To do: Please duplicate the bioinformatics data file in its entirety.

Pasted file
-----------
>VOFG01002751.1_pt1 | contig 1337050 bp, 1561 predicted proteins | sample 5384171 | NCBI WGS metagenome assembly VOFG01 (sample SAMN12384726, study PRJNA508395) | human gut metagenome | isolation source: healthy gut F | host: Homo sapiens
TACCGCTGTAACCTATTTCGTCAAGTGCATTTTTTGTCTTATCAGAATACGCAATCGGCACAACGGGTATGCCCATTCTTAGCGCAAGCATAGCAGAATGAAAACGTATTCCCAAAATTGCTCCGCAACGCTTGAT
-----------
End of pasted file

>VOFG01002751.1_pt1 | contig 1337050 bp, 1561 predicted proteins | sample 5384171 | NCBI WGS metagenome assembly VOFG01 (sample SAMN12384726, study PRJNA508395) | human gut metagenome | isolation source: healthy gut F | host: Homo sapiens
TACCGCTGTAACCTATTTCGTCAAGTGCATTTTTTGTCTTATCAGAATACGCAATCGGCACAACGGGTATGCCCATTCTTAGCGCAAGCATAGCAGAATGAAAACGTATTCCCAAAATTGCTCCGCAACGCTTGAT